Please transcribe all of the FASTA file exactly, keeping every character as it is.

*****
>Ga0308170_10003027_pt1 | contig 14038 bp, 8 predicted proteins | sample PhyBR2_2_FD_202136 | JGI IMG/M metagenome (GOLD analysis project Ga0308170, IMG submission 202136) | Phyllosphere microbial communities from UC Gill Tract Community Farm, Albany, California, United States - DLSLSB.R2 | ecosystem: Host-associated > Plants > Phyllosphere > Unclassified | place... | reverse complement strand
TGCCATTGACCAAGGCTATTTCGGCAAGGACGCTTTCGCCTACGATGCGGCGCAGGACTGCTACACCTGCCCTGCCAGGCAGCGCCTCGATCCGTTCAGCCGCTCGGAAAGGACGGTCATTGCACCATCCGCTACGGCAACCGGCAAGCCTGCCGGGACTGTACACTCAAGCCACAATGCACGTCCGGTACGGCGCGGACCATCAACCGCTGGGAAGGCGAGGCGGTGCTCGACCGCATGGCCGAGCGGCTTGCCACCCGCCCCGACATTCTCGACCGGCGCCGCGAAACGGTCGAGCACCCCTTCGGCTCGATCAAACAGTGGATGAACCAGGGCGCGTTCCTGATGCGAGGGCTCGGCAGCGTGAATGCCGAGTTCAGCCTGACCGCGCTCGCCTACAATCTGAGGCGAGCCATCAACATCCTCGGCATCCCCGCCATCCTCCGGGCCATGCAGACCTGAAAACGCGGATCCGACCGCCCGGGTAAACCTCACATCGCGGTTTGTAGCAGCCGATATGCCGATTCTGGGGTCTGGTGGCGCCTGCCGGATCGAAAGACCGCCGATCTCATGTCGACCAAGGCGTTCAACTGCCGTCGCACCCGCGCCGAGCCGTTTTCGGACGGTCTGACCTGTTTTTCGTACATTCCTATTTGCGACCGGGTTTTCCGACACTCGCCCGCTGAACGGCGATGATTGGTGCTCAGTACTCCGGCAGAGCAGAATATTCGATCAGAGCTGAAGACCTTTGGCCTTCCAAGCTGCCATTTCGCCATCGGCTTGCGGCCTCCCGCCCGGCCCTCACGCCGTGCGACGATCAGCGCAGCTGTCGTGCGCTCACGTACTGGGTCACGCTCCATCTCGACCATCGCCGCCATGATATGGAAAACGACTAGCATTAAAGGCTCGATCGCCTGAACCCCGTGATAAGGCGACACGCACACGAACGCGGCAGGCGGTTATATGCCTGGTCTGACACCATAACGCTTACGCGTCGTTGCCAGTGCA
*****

>Ga0308170_10003027_pt1 | contig 14038 bp, 8 predicted proteins | sample PhyBR2_2_FD_202136 | JGI IMG/M metagenome (GOLD analysis project Ga0308170, IMG submission 202136) | Phyllosphere microbial communities from UC Gill Tract Community Farm, Albany, California, United States - DLSLSB.R2 | ecosystem: Host-associated > Plants > Phyllosphere > Unclassified | place... | reverse complement strand
TGCCATTGACCAAGGCTATTTCGGCAAGGACGCTTTCGCCTACGATGCGGCGCAGGACTGCTACACCTGCCCTGCCAGGCAGCGCCTCGATCCGTTCAGCCGCTCGGAAAGGACGGTCATTGCACCATCCGCTACGGCAACCGGCAAGCCTGCCGGGACTGTACACTCAAGCCACAATGCACGTCCGGTACGGCGCGGACCATCAACCGCTGGGAAGGCGAGGCGGTGCTCGACCGCATGGCCGAGCGGCTTGCCACCCGCCCCGACATTCTCGACCGGCGCCGCGAAACGGTCGAGCACCCCTTCGGCTCGATCAAACAGTGGATGAACCAGGGCGCGTTCCTGATGCGAGGGCTCGGCAGCGTGAATGCCGAGTTCAGCCTGACCGCGCTCGCCTACAATCTGAGGCGAGCCATCAACATCCTCGGCATCCCCGCCATCCTCCGGGCCATGCAGACCTGAAAACGCGGATCCGACCGCCCGGGTAAACCTCACATCGCGGTTTGTAGCAGCCGATATGCCGATTCTGGGGTCTGGTGGCGCCTGCCGGATCGAAAGACCGCCGATCTCATGTCGACCAAGGCGTTCAACTGCCGTCGCACCCGCGCCGAGCCGTTTTCGGACGGTCTGACCTGTTTTTCGTACATTCCTATTTGCGACCGGGTTTTCCGACACTCGCCCGCTGAACGGCGATGATTGGTGCTCAGTACTCCGGCAGAGCAGAATATTCGATCAGAGCTGAAGACCTTTGGCCTTCCAAGCTGCCATTTCGCCATCGGCTTGCGGCCTCCCGCCCGGCCCTCACGCCGTGCGACGATCAGCGCAGCTGTCGTGCGCTCACGTACTGGGTCACGCTCCATCTCGACCATCGCCGCCATGATATGGAAAACGACTAGCATTAAAGGCTCGATCGCCTGAACCCCGTGATAAGGCGACACGCACACGAACGCGGCAGGCGGTTATATGCCTGGTCTGACACCATAACGCTTACGCGTCGTTGCCAGTGCA